Moody’s Forecast: Rhode Island Will Have the Slowest Five-Year Growth of the Six New England States

The Boston Globe reports on one more dire indicator of the State of Rhode Island’s economic future, produced by analysts at Moody’s Economy.com, and presented at the New England Economic Partnership’s recent semi-annual get-together (h/t Ian Donnis)…

Projected Average Annual Change in Gross State Product, 2006-20011
  • New Hampshire 3.0%
  • Connecticut 2.3%
  • Vermont 2.3%
  • Massachusetts 2.1%
  • Maine 1.9%
  • Rhode Island 1.6%
Apparently, those uncontrollable national-level macroeconomic forces that people are eager to blame for this state’s economic woes really have it out for Rhode Island.

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Ragin' Rhode Islander
Ragin' Rhode Islander
13 years ago

From the Boston Globe story:
–“Of the six New England states, all burdened by high energy costs, only New Hampshire, with an estimated annual growth rate of 3 percent, was projected to grow faster than the national average over the next five years. Connecticut and Vermont were projected to grow 2.3 percent annually, Maine 1.9 percent, and Rhode Island 1.6 percent.”
MEMO TO THE MORONS AT THE DEMOCRAT GENERAL ASSEMBLY – income and sales tax free New Hampshire is the only New England state to beat national growth rates.
–“Massachusetts continues to see young college graduates migrating to other states. But it retains several competitive advantages, including higher education levels and research-and-development investments, than elsewhere in the country, said Clayton-Matthews.”
MEMO TO THE MORONS AT THE DEMOCRAT GENERAL ASSEMBLY – thanks to your decades of union pandering, welfare pandering, corruption, economic ignorance and jihad against “the rich” Rhode Island DOESN’T have those competitive advantages to cushion the blow.
MEMO TO “WORKING FAMILIES” – As you watch the rest of your children move away in search of a job, and you try to figure out how to pay your spiraling property tax bill after you lose your job, may you find some solace in your reflexive support of the “party of working families” and “like my local rep” voting … SUCKERS! Well, perhaps you can live vicariously through your state employee / teacher neighbors, once they start mailing you postcards from Florida as they enjoy their pensioned idyll that you paid for.

rhody
rhody
13 years ago

Working families in Rhode Island have, indeed, gotten screwed.
If they can’t have the tax cut, the rich shouldn’t have it, either. I don’t understand how one can reconcile support for working families with championing tax cuts for the rich.

Monique
13 years ago

“jihad against “the rich””
… and against corporations. (You know, the entities that offer pay in exchange for work.)
I’d like to believe in a national-level macroeconomic boogieman as much as the next person. It is more likely, however, that our sluggish economic growth has something to do with this:
“A nonprofit tax-research group in Washington released a study today that ranks Rhode Island dead last in the country for the state’s business tax climate.
Rhode Island is one of three New England states — the others being Vermont and Maine — that ranked as having among the “ten worst business tax climates,” according to The Tax Foundation.”
http://www.projo.com/business/content/BZ_BUSINESS_CLIMATE_10-10-07_BK7E56P.26fa619.html

chuckR
chuckR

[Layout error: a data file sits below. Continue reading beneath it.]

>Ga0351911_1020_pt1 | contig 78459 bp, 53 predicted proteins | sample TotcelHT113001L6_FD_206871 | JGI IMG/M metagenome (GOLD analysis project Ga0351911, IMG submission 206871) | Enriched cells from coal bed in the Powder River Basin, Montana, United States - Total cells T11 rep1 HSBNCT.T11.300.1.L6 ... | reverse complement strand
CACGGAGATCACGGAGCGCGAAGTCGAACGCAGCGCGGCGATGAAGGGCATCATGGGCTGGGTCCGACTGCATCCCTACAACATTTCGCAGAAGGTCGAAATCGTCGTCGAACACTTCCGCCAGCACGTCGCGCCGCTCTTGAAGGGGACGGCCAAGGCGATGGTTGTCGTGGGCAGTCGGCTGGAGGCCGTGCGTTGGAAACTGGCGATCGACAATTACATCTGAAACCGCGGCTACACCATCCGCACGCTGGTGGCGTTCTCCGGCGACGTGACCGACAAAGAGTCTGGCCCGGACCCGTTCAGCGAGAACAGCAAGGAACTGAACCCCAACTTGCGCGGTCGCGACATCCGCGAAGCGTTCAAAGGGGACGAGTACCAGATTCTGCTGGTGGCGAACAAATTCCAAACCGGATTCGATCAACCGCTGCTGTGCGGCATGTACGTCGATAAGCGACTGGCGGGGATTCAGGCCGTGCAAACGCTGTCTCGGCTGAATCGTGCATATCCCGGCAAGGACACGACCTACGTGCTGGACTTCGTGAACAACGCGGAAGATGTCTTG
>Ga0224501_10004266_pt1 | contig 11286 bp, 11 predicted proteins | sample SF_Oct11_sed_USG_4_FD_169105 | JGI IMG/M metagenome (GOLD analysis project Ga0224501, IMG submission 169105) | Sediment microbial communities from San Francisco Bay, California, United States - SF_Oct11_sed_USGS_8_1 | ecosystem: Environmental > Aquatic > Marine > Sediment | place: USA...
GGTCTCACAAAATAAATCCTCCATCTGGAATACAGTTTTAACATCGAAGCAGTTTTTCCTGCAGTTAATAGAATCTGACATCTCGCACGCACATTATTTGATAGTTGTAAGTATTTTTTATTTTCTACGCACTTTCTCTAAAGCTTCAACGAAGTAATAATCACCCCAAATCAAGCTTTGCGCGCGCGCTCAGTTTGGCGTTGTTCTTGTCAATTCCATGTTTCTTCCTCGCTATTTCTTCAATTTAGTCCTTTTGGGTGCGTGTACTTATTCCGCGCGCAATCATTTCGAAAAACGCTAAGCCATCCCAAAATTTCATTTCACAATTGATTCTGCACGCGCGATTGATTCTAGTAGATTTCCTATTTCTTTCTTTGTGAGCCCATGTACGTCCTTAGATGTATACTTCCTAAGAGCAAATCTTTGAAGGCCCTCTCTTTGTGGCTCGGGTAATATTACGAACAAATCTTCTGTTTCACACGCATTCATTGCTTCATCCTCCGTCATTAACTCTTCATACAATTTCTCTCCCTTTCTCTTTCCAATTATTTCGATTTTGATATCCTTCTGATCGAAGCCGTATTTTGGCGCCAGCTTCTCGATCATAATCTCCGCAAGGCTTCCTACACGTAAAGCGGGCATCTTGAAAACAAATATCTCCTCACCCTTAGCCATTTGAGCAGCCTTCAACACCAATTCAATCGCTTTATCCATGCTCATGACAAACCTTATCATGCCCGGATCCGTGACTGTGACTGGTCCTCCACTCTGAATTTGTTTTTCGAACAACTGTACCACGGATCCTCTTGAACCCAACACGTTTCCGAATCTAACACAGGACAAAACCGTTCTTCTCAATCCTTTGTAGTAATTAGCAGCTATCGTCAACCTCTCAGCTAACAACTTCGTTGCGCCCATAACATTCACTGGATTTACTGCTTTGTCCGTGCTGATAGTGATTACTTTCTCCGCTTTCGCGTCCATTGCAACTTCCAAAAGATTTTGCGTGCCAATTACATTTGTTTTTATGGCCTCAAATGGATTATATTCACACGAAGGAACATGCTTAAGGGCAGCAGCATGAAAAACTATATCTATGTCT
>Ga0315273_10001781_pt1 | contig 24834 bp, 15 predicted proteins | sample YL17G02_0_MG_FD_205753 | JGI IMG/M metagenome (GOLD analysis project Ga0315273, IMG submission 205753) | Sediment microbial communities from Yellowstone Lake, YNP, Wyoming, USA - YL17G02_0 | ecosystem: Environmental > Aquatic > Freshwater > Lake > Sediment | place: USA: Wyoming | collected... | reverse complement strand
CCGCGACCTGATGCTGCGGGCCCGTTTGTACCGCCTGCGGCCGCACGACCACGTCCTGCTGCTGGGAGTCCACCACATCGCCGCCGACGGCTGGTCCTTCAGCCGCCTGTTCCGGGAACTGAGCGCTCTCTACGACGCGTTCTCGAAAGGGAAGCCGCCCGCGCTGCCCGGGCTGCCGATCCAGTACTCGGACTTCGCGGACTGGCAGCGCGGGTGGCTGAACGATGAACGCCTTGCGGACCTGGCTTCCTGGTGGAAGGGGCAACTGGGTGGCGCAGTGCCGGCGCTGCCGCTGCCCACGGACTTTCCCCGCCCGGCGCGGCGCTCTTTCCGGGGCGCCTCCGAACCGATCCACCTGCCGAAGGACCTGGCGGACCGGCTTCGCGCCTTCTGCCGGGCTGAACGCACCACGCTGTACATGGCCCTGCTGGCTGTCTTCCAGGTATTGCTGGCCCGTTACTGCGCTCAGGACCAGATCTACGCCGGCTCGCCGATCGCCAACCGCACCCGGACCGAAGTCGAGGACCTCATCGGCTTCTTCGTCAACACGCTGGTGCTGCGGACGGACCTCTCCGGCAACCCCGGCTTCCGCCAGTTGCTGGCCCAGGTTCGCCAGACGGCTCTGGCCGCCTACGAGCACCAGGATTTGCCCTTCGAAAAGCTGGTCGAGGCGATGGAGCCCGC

13 years ago

So, if our budget were balanced and if there were no looming structural deficit, that 1.6% would be a prudent cap on state expenditure growth. Except we have 5.7% state expenditure growth projected with a current structural deficit and a projected overall deficit of 13-14%. I’d laugh, but it hurts too much.

Tom W
Tom W
13 years ago

>>So, if our budget were balanced and if there were no looming structural deficit, that 1.6% would be a prudent cap on state expenditure growth. Except we have 5.7% state expenditure growth projected with a current structural deficit and a projected overall deficit of 13-14%. I’d laugh, but it hurts too much.
It would be interesting to know if the 1.6% is in excess of the inflation rate, or doesn’t take inflation into account.
If this is not adjusted for inflation, it means that in real terms RI’s economy is shrinking!

Mike
Mike
13 years ago

Tom, you can bet that figure represents a shrinkage in real dollars.
What else would one expect from “progressive” economics?
The economies of the Soviet style demand economies all shrank. This is what happens under socialism. Look what a gorgeous, low-rent state California was 30 years ago and what a third world sewer it has become with America’s highest income tax.
As taxes procede capital flees.
Try explaining that to those overeducated geniuses on the East Side or Edgewood! LOL.

Anthony
Anthony
13 years ago

California’s problems led to Arizona’s growth. Where will Rhode Islanders go?

Bob A.
Bob A.
13 years ago

I can’t understand why people even bother to “fight the system” in this state anymore.
IT IS A WELFARE STATE THAT WILL NEVER CHANGE FOR THE BETTER.
Things get easier once one accepts that.
Homeownership? Out of the question (I’m under 45 and don’t “come from money.”)
A compatible mate? Out of the question. Many college educated people in my age bracket with similar traits have left here; I am one of the few remaining suckers.
Retirement here? Forget about it. Even MA won’t tax my pension, but RI will. I could retire in MA and be better off, which in itself is pretty sad.
So I rent, invest ~ 35% of my gross income and pray for an early retirement so that I can leave this god-forsaken welfare state before I die.

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